This story appears in the January/February 2017 issue of Playboy. Subscribe

In 2010, when Charlie Brooker was putting together Black Mirror—his TV series that introduces a new technological dystopia with each episode—the latest golden age of television was in full swing. Mad Men was in its redemptive fourth season. Breaking Bad was riding high, pitting Walt and Jesse against two-faced villain Gus Fring. Hell, even Dexter and True Blood were still good. There were so many sagas to discover, and Britain-bred Brooker found it all to be utterly exhausting.

“Everything was moving toward these long, complex arcs,” he says. “Someone would say, ‘Have you seen this show? It really gets good around season three.’ Fuck me! To settle into a new big, multiseason epic, it was like buying a house.”

Brooker was a big fan of Mad Men and Breaking Bad, but he also felt that a certain type of storytelling had been lost. 

“I was missing short-form, what-the-fuck stories,” he continues. “I missed the freedom and the flexibility you would get and the sense of collecting—a bit like ticking off Pokémon. I missed stories about ideas.”

What he missed was anthology shows. Rod Serling’s Twilight Zone, which debuted in 1959 on a rogue wave of what-if premises and twist endings, set the standard for TV anthologies. The format soon faded, but it experienced a revival—its first—while Brooker was growing up in the 1980s. U.S. viewers had Tales From the Crypt, Ray Bradbury Theater and Steven Spielberg’s Amazing Stories, along with reboots of The Twilight Zone and another classic 1950s show, Alfred Hitchcock Presents. The U.K. had similar anthology series at that time, and they made a big impression on Brooker—even when he was too young to watch shows like Hammer House of Horror.

Black Mirror debuted on Britain’s Channel 4 in 2011, loaded with bold and sometimes shocking plotlines that once again breathed new life into the anthology format. When it found its way to Netflix in 2014, it became one of the most talked-about shows in the U.S. That same year, a bastion of TV anthologies began to take shape with the incredible first season of HBO’s True Detective and the slow build of FX’s American Horror Story—two series that have evolved the format by stretching one story over a single season. 

I missed the freedom, the flexibility, the sense of collecting—a bit like ticking off Pokémon. I missed stories about ideas.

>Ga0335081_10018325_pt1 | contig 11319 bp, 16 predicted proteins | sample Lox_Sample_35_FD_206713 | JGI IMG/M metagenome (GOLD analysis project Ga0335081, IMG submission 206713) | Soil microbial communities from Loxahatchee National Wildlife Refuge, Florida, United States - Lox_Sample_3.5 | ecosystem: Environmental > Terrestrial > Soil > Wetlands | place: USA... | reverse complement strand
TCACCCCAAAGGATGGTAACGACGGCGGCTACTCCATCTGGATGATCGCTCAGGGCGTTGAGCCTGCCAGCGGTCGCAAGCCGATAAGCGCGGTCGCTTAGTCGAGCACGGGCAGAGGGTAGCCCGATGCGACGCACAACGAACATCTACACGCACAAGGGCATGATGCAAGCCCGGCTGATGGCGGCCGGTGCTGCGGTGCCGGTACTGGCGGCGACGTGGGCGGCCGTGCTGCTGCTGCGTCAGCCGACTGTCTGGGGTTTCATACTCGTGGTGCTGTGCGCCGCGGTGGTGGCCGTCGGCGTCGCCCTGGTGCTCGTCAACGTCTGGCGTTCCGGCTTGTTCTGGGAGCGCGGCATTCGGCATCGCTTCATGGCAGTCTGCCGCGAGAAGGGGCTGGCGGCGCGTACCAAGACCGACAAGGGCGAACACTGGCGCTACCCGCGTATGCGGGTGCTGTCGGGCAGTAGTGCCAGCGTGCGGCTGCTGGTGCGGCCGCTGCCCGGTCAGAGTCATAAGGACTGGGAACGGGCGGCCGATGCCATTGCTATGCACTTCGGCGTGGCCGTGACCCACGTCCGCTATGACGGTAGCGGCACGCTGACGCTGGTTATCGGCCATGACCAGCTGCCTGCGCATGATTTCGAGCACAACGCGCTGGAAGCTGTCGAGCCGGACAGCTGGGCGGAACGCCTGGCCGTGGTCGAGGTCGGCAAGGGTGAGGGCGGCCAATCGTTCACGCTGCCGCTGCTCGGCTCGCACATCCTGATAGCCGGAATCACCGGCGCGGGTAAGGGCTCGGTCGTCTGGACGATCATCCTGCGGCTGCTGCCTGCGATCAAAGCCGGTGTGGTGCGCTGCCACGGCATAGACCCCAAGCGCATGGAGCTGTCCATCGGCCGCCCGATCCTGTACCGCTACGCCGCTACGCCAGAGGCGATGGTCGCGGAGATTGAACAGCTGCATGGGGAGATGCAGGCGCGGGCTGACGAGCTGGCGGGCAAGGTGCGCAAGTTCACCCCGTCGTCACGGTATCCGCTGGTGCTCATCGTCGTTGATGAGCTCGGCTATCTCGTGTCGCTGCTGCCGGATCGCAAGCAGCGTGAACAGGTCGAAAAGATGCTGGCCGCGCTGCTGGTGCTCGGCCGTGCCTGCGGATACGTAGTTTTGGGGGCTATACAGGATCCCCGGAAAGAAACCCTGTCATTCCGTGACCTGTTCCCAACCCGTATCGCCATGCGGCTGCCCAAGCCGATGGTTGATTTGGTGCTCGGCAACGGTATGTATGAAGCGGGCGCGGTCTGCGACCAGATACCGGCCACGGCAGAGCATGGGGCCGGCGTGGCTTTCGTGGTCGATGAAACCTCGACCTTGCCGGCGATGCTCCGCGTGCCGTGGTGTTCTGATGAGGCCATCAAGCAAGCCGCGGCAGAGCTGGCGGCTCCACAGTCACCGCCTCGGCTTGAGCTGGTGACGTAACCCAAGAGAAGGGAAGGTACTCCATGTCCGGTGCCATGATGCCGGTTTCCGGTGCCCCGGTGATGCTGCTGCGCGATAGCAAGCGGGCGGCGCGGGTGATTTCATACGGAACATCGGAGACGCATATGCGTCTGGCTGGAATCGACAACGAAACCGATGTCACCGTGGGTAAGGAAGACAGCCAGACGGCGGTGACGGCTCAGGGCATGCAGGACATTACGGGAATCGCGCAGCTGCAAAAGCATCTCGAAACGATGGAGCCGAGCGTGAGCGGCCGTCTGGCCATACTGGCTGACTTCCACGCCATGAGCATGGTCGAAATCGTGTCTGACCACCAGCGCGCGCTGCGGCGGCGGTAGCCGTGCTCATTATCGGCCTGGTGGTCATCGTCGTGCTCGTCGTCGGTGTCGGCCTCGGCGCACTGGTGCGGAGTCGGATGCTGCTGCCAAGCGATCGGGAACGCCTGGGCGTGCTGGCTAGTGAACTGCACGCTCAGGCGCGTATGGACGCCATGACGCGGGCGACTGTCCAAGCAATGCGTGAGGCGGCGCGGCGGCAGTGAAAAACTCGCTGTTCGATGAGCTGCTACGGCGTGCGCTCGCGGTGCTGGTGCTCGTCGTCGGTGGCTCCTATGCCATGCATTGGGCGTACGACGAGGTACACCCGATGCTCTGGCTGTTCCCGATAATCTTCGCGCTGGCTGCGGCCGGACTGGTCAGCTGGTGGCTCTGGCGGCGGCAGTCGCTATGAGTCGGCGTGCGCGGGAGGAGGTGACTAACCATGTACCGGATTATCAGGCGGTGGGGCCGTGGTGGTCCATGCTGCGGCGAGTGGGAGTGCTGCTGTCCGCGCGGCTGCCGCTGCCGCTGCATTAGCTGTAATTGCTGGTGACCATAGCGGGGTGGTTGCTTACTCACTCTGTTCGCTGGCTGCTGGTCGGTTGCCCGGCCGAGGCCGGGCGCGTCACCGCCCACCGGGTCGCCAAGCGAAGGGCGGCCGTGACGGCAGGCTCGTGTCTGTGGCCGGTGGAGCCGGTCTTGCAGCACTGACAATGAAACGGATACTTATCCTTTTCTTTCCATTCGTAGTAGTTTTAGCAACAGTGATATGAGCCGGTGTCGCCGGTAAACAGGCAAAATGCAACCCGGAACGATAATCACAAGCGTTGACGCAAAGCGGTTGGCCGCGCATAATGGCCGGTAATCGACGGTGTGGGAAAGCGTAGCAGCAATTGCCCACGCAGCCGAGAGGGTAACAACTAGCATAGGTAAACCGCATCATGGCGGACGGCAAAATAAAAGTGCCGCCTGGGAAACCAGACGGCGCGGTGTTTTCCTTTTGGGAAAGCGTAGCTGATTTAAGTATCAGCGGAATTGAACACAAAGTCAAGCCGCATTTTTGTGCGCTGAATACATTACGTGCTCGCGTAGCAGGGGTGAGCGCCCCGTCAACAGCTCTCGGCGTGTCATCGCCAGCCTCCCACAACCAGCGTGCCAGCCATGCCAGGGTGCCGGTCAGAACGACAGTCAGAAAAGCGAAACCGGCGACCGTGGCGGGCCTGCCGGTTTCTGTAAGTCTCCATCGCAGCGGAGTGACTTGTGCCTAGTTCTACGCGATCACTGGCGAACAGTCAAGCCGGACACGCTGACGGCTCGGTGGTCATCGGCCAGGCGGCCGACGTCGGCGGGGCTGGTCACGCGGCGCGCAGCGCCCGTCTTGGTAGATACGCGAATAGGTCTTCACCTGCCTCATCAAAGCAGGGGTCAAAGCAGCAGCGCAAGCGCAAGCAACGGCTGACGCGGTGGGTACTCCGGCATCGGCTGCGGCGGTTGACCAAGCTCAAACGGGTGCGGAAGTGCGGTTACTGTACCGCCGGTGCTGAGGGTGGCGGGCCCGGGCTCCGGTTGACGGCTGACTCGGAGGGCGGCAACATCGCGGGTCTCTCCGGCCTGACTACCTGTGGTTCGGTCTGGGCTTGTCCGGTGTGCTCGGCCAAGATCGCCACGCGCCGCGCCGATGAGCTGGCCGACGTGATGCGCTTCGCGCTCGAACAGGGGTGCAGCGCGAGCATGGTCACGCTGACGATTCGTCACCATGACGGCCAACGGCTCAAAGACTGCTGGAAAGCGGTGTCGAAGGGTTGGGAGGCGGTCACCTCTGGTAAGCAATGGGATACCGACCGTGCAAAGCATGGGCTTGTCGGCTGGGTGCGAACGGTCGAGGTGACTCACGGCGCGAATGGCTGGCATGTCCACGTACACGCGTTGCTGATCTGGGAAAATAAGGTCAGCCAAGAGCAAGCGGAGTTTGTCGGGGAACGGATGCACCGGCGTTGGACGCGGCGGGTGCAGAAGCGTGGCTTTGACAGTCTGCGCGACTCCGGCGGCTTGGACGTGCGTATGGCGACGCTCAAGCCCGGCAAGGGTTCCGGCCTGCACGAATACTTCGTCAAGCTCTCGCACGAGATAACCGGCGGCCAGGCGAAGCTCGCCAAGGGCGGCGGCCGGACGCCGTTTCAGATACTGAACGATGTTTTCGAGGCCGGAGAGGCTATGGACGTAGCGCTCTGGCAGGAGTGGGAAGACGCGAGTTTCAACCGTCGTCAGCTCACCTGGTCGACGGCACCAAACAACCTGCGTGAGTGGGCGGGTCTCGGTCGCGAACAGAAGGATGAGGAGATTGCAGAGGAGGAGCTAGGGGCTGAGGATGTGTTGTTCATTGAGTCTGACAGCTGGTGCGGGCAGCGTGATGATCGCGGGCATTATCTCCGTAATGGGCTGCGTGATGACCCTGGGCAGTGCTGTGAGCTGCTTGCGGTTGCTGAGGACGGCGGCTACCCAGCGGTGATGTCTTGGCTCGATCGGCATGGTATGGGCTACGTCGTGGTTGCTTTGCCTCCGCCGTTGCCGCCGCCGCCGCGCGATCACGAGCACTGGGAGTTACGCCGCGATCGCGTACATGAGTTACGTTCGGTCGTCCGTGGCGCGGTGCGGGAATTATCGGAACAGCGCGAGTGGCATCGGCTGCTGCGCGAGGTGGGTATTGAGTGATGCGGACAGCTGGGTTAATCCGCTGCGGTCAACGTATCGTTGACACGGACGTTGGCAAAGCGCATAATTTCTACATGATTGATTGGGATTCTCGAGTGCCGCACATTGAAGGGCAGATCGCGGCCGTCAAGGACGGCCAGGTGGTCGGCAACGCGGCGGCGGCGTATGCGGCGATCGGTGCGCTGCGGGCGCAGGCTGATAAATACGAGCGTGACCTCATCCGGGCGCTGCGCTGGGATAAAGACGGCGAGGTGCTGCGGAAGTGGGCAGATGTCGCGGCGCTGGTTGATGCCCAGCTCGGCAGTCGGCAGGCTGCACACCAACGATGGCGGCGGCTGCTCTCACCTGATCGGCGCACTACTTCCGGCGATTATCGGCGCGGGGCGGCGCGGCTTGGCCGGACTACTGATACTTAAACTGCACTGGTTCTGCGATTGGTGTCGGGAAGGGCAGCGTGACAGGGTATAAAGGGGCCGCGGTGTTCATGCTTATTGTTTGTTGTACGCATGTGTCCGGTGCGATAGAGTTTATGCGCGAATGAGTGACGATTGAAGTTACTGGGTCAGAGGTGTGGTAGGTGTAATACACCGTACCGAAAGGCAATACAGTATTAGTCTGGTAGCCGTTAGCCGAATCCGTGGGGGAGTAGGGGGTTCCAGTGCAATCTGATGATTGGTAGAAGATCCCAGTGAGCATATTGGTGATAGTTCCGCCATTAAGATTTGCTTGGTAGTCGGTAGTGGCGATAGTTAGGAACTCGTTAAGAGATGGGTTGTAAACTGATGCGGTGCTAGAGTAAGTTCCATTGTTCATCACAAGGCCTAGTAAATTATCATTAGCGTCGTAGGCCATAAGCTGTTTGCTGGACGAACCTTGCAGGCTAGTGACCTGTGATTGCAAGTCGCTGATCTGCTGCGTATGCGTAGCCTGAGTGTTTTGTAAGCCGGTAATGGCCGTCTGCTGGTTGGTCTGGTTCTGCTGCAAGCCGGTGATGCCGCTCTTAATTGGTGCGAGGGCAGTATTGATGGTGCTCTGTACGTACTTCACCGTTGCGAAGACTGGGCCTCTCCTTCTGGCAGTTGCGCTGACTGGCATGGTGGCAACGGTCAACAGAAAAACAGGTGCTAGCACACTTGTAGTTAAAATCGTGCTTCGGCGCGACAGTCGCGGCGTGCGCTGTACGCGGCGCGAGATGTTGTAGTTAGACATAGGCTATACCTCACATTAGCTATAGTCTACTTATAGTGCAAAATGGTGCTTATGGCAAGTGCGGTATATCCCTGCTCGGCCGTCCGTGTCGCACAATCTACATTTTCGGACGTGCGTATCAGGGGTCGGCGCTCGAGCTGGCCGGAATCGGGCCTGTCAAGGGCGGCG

Meanwhile, emerging novelist and screenwriter Nick Antosca was dreaming up what would become the new Syfy anthology Channel Zero, which adapts horror fiction that has gained fame as internet “creepypasta”—a user-generated matrix of urban legends circulated via e-mail and online forums. When he and co–executive producer Max Landis first tried to sell it a couple of years ago, Antosca remembers, “Nobody was interested in anthology shows. So I went off and did season three of Hannibal. Max did American Ultra and some other movies, and we came back a year later. Suddenly there was True Detective, there was American Horror Story, there was Black Mirror, and people were like, ‘This is a good idea.’ ”

Since then the trend has exploded, with networks planning to air more new anthologies in 2017 than they have since the earliest days of television. Ironically, two of the most prestigious producers of multiseason-arc series are drawing on their top talent for new anthologies: HBO hired Mark and Jay Duplass for Room 104, in which each episode will track a different set of guests through the titular hotel room, and AMC is featuring Mad Men’s Jared Harris in the “anthology drama” The Terror. TruTV, meanwhile, has ordered episodes of Bobcat Goldthwait’s Messed-Up Stories (reminiscent of another rulebook-shredding anthology, Tim and Eric’s Bedtime Stories on Adult Swim), while Lifetime has a pilot for the “Shakespeare thriller anthology” A Midsummer’s Nightmare, and TBS has a horror-comedy from Parks and Recreation’s Aubrey Plaza called Nightmare Time. 

So why would anthologies flourish in the 1950s, 1980s and 2010s? Bob Bralove, a Bay Area musician known primarily for producing the Grateful Dead who also worked on the 1980s Twilight Zone, believes the answer lies with new platforms and the flood of ideas that have come along to fill them. “The 1950s, television. The 1980s, cable. Now, internet,” he says. “Each time the market expands for content, there’s this abundance of stories.” 

Brooker sees another, darker connection. “They are all periods of uncertainty. In the 1950s, you had the Cold War; in the 1980s, it looked like we were facing nuclear extinction again, and you had a lot of upheaval going on around the world. And now you’ve got, again, interesting times. So maybe part of that is there starts to be a thirst for ideas being explored.”

Brooker was inspired by Serling, who had written acclaimed dramas for television before creating The Twilight Zone. “He was tackling really weighty subjects like racism and getting frustrated that he wasn’t able to explore the issues as explicitly as he wanted, because sponsors were objecting,” he says. “He realized that if he moved into allegory, he could do it.”

Brooker’s own use of allegory in Black Mirror—which will once again be on display when the show returns for a fourth season on Netflix this year—has led to a persistent “anti-technology” label. This is, after all, the show in which Jon Hamm plays a dating coach who guides a hapless young man into a tragic one-night stand via an augmented-reality device implanted in his eye. Is Brooker vilifying the very thing that has allowed Black Mirror and other shows like it to flourish?

“We use technology the same way The Twilight Zone used the supernatural or the uncanny,” he says. “Often in our stories what’s happening is the technology is amplifying human flaws. I don’t think the show is antitech any more than The Sixth Sense is anti-ghost.”